The container main body includes a fold 704 along the perimeter of the top portion of the container main body 102. The retaining ring 706 is fitted under the fold 704 and then the top 103 is fitted on top of the fold with the rigid retaining ring and the top 103 creating a sandwich with the fold material 704 securing the container main body to the top 103 in a fluid tight seal.
According to the present example, the lid 202 is a rigid or semi-rigid material that is attached to an edge of the container main body 102 allowing the lid 202 to be rotated over the top 103 when the container 101 is fully assembled. As shown in
The detection region corresponds to a region across each opening 602, 604, covered by a plurality of optical beams being emitted by optical emitters and sensed by matching optical sensors located along the inner surface of a ring center opening of the OSR 104 of the Monitor System 100. These beams traverse and blanket the openings 602, 604, according to various embodiments, between the rear portion of the container 101 and the front portion of the container 101, while being supported by the top 103 on the OSR 104 of the Monitor System 100.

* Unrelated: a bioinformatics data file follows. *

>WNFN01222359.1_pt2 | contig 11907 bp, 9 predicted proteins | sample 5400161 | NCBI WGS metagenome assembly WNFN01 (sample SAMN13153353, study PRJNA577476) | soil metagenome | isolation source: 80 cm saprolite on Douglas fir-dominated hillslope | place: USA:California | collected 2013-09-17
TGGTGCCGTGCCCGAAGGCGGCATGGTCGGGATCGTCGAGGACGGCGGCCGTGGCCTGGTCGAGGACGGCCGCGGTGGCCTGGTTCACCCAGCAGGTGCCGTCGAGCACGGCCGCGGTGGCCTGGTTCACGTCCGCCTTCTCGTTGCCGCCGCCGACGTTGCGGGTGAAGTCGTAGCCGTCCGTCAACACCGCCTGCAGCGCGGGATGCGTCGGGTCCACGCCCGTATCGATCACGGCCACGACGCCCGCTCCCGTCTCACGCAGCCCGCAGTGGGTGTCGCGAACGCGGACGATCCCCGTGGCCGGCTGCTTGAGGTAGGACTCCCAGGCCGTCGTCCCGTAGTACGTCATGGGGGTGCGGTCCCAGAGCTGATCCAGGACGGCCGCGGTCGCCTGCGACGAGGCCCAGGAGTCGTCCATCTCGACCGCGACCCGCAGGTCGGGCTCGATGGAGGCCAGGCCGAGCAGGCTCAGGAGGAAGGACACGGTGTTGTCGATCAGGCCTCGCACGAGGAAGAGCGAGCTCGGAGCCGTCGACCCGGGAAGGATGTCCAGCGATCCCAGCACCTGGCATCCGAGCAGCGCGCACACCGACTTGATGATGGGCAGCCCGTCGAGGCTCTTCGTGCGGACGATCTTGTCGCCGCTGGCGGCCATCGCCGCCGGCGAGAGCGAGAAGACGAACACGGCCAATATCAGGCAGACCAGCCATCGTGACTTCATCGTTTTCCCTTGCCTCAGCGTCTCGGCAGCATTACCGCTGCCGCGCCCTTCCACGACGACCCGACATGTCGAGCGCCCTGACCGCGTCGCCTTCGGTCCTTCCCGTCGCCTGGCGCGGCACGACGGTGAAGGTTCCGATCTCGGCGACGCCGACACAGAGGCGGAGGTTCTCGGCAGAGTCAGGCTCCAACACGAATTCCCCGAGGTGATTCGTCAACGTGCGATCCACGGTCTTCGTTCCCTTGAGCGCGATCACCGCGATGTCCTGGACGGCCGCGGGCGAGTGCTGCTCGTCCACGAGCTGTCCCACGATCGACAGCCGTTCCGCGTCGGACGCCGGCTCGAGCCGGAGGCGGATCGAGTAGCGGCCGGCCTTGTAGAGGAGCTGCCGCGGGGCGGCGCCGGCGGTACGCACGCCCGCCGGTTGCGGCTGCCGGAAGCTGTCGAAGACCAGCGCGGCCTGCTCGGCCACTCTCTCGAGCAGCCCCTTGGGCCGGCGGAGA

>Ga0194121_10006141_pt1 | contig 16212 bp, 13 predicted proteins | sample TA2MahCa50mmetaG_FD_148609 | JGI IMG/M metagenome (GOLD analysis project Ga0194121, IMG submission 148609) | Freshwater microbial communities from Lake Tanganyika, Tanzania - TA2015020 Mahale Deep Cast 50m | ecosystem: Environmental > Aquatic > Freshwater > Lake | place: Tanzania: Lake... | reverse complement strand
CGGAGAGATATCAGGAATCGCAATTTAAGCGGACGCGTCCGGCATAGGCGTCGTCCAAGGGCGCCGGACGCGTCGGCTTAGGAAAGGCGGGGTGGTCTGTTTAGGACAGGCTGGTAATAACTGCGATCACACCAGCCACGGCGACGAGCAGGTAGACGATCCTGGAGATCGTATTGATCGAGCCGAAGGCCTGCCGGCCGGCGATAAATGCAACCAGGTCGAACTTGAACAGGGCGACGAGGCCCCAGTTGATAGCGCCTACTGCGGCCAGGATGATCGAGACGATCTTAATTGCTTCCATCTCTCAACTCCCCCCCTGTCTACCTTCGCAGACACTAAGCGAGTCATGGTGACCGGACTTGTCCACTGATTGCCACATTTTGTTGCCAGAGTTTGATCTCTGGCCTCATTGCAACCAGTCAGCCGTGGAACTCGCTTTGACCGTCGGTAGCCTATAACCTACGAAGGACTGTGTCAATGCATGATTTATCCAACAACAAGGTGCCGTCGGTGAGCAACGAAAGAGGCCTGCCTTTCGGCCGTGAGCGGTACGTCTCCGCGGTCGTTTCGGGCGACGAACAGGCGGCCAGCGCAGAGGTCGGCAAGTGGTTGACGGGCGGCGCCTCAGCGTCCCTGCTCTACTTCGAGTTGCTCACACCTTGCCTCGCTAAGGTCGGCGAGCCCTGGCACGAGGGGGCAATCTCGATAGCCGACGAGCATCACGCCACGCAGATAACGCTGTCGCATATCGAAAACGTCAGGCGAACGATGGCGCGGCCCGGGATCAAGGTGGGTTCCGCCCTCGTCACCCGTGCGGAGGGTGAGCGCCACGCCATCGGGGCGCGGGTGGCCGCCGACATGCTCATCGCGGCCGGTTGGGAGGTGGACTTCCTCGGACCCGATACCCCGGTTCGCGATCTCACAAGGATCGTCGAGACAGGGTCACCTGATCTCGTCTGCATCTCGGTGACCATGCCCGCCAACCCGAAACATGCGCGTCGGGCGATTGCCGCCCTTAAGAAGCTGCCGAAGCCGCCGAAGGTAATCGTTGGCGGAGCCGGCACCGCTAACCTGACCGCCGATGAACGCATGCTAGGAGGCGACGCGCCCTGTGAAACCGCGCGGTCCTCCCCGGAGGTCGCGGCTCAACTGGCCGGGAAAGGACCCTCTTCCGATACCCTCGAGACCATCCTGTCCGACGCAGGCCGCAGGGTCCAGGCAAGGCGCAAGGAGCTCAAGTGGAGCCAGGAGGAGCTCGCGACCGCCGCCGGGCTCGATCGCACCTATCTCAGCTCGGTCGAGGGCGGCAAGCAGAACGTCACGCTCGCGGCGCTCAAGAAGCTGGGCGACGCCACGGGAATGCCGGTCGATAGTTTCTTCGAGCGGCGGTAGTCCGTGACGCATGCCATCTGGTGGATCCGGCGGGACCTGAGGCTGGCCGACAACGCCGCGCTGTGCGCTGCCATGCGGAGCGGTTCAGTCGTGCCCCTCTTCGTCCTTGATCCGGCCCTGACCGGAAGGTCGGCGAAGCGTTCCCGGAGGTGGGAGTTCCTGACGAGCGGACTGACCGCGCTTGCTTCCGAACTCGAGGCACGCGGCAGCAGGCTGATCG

Because these beams traverse the detection region just below the gradually inward sloping surfaces 804, 806, of the openings 602, 604 of the top 103, each beam, according to the present example, from an optical emitter to its matching optical sensor on the opposing inner surface of the OSR 104 traverses across two container walls of the container main body 102, toward the upper portion of the main container body 102. The material and construction of these container walls is suitable for transmitting these optical beams without significant attenuation of optical energy thereby allowing each beam to reach its matching optical sensor with sufficient energy to be detected.